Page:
Heirloom Roses: The Fairy
Not all heirloom roses are huge bushes. The Fairy is a tiny shrub rose with tiny blossoms that is just the right size for a fairy garden.
The Fairy rose was introduced in 1932 in England by the famous rose breeder, J.A. Bentall. Many roses have been bred from it but The Fairy remains popular and is still used extensively.
The Fairy is a polyantha rose meaning that it produces its flowers in sprays or bunches. It blooms continuously from spring until fall. The flowers are only 1 inch in diameter. They open pink but fade to near white in the heat of summer. The blossoms have a light apple fragrance. Deadhead by removing the spent flowers to keep the bush healthy and blooming.
This rose will grow to a height of only 2’ to 3’ with a spread of 3’. It is spreading, rather than upright, making it ideal to spill over the edge of a large container or a raised bed. It can also be used massed along a walkway.
It is hardy from zones 4 through 9 and like most old roses, disease resistant. Unlike most roses, old and new, it can be grown in full sun or part shade. It does best in well-drained soil.
Propagation can be done in the spring or the fall. In the spring, you want to propagate with soft wood cuttings. Soft wood cuttings means that you use the middle part of a branch. Cut off the ends that are woody near the plant and at the other end of the branch where it is soft and green. You want to use the middle part that is neither woody nor green. Remove all the leaves from one end and dip that end in rooting hormone to encourage root growth. Insert your cutting in a container filled with soilless mix. Roots should start to develop within just a few weeks. When the roots start to grow out of the bottom of the container, your cutting is ready to be transplanted outdoors.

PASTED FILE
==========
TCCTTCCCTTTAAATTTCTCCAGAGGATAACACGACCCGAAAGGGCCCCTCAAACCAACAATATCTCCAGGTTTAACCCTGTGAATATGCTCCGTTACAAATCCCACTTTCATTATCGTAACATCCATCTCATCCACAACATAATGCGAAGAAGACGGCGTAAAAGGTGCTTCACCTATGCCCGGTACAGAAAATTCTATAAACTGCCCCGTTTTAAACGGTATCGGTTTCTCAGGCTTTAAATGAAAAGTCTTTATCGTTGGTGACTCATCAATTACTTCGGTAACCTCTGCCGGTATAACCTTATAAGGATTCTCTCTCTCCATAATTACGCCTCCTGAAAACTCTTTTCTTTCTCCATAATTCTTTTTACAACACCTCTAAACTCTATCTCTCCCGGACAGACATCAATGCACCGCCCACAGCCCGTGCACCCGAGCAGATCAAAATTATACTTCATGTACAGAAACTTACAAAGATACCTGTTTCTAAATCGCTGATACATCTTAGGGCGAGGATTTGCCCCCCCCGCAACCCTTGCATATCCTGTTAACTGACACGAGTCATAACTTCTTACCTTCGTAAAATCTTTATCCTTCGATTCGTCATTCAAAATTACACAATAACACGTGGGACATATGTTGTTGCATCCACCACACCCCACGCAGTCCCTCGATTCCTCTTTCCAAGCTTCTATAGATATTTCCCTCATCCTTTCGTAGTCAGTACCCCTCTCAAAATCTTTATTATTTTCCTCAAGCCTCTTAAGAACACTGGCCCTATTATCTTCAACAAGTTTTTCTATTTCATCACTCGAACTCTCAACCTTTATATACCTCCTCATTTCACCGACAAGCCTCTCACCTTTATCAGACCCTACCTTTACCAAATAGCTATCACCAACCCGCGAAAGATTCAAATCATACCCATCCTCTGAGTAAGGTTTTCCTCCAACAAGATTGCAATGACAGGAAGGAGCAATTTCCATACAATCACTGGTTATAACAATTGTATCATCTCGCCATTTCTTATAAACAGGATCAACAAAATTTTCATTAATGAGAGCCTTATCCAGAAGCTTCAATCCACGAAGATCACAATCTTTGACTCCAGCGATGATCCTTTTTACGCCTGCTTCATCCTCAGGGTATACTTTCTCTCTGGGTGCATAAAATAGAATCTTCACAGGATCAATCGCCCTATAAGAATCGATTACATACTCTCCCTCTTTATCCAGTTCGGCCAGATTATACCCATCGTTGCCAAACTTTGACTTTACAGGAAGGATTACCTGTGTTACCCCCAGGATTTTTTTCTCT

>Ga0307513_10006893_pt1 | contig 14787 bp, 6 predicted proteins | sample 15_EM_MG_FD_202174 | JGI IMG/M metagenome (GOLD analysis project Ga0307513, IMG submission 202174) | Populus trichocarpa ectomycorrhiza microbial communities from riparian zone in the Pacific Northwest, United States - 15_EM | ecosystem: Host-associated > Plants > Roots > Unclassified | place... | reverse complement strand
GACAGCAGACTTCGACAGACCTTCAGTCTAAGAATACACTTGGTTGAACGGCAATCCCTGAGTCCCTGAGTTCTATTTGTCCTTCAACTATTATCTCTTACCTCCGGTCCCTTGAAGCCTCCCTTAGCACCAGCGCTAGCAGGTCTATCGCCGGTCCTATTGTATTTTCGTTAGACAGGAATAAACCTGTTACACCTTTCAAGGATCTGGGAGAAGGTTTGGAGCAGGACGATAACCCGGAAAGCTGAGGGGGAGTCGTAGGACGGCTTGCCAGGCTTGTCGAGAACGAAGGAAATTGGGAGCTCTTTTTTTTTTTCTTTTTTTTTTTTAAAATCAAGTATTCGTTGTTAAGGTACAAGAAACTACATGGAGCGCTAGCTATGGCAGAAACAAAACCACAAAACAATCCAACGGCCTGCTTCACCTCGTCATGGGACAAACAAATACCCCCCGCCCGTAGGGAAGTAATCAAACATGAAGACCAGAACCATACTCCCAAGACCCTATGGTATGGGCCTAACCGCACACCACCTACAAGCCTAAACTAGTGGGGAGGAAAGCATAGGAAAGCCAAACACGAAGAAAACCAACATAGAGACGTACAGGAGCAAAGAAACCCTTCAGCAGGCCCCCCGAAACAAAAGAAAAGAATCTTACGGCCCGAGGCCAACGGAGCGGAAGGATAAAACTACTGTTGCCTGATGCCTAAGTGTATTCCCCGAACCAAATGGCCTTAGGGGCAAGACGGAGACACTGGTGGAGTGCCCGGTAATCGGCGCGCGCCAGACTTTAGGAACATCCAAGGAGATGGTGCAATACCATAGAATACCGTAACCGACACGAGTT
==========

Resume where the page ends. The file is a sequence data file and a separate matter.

In the fall, you want to propagate by hard wood cuttings. Hard wood cuttings are taken during the late fall through early winter when the plants are dormant. Ideally, you want to take your cuttings right after your rose has dropped its leaves in the fall. Cut off the soft, green end of the branch. Then cut small slits in the other end to expose the interior cambrium layer where the roots will develop. Dip that end in rooting hormone to encourage root growth. Then you can either place the cutting in the ground outside or root it indoors like you did the soft wood cuttings in the spring. The outdoor cuttings won't be ready to transplant until the following fall.
In the late winter or early spring, remove all dead and broken canes. Then cut back the remaining canes by one quarter to one third to maintain the shrub’s shape. Remove side shoots completely.
Renovation pruning can be done by removing one third of the oldest canes each year. Removing old canes will not affect flowering. The Fairy blooms on new wood.
More heirloom roses
© 2014 Caren White